the reverend shawn amos
Courtesy to The Alligator

Legendary Los Angeles-based bluesman The Reverend Shawn Amos will be playing alongside local band The Shakedown this Sunday, using their music to transform High Dive into a 1960s Chicago blues club.

The North Central Florida Blues Society, which has been booking blues shows at High Dive since 2011, said it strives to bring national and international touring acts to Gainesville so that the community can see the quality of blues shows that one would typically experience in Chicago, Memphis or New Orleans.

Rob Richardson, the vice president of The North Central Florida Blues Society, said it booked Amos because he was a unique kind of performer.

“Amos is heavily influenced by classic blues performers such as Junior Wells and Muddy Waters and Memphis Minnie, but he doesn’t treat that music like a museum piece,” Richardson said. “He knows that the blues is a living, breathing thing that touches people’s souls, so he includes modern musical technology and approaches along with it.”

According to the press release, Amos has developed quite a large following. His soulful tunes from his previous album, “The Reverend Shawn Amos Loves You,” resonated with audiences enough to reach No. 2 on Roots Music Report’s Contemporary Blues Album Chart.

Richardson said they were expecting a large turnout for the show from the devoted Gainesville blues community.

“I do know that those that do show up will be entertained,” Richardson said. “The Reverend Shawn Amos is a fantastic performer, and I have been hearing a lot of excitement in the community about the show.”

Amos will be releasing his next album in February. The project is heavily inspired by the freedom songs of the civil rights movement.

In order to shine a light on the many blues performers that Gainesville has to offer, the North Central Florida Blues Society gives a chance for local bands to play alongside the national touring acts they bring in.

“It helps them grow as performers and helps promote them,” Richardson said. “We have a number of very talented bands in the area, so there’s never an issue finding a quality act to include.”

The Shakedown, composed of Michelle Banfield, Frank Bougher, Keith Ladd, Sean Crowley and Randy Hensley, is a new Gainesville band that will debut Sunday.

“Michelle is most well-known for singing in her previous band, Fast Lane, an incredible funk band, but she can sing the blues as well,” Richardson said. “When we had Zora Young, the princess of Chicago blues, at the High Dive earlier last year, she knew about Michelle and called her up to sing with her. Michelle is a very soulful singer with a lot of passion and power.”

Michelle Banfield, the lead vocalist of The Shakedown, said she originally knew very little about the blues, but the North Central Florida Blues Society took her under its wing by inviting her to sing in its first annual “Women in Blues” showcase.

“The more I listened and learned, the more I loved the blues, the more it spoke to me and moved me in a way that no other music had,” Banfield said. “It feels like home to me, like where I truly belong musically.”

Banfield describes The Shakedown as a blues band with heavy rock and soul influences, as many of their songs are tried and true old blues songs that have been revamped and updated by contemporary blues artists to give audiences a bit of the classics with a modern twist.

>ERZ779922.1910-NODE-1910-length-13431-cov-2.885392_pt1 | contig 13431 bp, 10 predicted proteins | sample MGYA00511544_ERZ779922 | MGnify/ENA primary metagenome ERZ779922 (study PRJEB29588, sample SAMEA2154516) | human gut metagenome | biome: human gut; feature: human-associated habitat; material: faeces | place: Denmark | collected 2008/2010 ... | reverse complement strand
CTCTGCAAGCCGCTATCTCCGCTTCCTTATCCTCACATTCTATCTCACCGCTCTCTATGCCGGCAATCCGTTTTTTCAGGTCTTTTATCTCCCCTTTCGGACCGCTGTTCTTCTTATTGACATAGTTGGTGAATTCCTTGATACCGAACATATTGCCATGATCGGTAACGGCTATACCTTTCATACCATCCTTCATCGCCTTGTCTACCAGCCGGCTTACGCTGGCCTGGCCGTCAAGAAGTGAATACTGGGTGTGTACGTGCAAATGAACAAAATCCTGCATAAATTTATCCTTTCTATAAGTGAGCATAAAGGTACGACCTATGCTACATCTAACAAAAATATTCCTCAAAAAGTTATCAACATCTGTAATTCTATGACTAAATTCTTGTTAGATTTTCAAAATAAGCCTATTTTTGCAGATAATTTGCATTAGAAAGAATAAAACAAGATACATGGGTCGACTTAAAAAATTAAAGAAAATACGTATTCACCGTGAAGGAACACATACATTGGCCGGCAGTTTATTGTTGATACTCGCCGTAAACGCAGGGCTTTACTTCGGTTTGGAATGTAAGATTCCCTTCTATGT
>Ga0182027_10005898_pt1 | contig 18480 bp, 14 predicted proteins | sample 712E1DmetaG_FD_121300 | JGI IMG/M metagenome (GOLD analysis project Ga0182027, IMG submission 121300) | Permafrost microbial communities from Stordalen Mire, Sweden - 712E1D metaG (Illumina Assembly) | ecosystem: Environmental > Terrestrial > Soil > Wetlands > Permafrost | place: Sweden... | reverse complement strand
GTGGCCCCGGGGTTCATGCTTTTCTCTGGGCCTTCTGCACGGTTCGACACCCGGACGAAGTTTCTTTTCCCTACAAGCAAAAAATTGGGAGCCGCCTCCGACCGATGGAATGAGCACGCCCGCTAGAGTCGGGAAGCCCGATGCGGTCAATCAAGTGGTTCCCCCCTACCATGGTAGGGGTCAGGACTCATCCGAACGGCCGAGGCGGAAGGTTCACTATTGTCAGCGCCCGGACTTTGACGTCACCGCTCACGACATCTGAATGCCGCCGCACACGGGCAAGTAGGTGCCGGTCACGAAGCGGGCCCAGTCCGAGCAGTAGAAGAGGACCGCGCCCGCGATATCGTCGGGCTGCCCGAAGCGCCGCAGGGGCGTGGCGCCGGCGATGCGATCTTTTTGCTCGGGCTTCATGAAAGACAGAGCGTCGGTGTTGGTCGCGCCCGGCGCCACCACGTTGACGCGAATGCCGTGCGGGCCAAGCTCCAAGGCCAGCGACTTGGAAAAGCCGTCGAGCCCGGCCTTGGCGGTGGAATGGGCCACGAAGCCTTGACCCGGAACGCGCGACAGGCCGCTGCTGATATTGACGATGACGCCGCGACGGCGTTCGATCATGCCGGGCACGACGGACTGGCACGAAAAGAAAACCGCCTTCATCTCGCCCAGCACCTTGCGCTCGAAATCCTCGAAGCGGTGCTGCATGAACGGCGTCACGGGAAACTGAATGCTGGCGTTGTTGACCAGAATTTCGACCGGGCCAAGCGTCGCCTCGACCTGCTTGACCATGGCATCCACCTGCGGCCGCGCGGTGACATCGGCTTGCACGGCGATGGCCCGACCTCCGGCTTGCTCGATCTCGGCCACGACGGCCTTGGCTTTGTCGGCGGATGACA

“This band feels like my baby,” Bainfield said. “I absolutely love being a part of this very fine group of musicians who are also my friends. We are having fun and are extremely excited about the band’s potential.”

Influenced by the feminist, unapologetic voices of powerful blues women such as Koko Taylor, Danielle Nicole and Susan Tedeschi, Banfield said she is inspired by women who sing not just from the heart but deep down from the guts.

“I call myself an ‘ugly singer,’ and by that I mean I am not trying to be cute or perfect on stage,” Banfield said. “I am going to scream, sweat and contort to birth the song that fills my soul, and I want you, I need you, to feel it. Sometimes it ain’t pretty, but if it moves you, I did my job.”

As a fan of the Reverend Shawn Amos, Banfield said the band feels privileged to open for him at the first The North Central Florida Blues Society concert of the year.

“I am most looking forward to playing for people that have never seen us before. Our set is 45 minutes long, but I think it will give people a real flavor for what we do,” Banfield said. “They will definitely not be bored. I intend to ‘leave it on the stage’ as they say. I’m going to be singing like I need rent money!”

To prepare for the show, the band is playing carefully selected songs that are representative of who they are in a nutshell, including one new song that Banfield said she really loves.

“People that are truly singing and playing the blues are survivors, myself included. They have been through some stuff, and the scars make us strong and the music gives us hope,” Bainfield said. “I love being able to belt out a song, knowing that somewhere within it is my own experience that helps me connect to the song and helps the audience connect to me as a human being just like them.”

The Reverend Shawn Amos will be playing alongside The Shakedown at High Dive on Sunday from 6 p.m. to 10 p.m. General Admission is $15, The North Central Florida Blues Society members get in for $8 and students and veterans with ID get in for $5.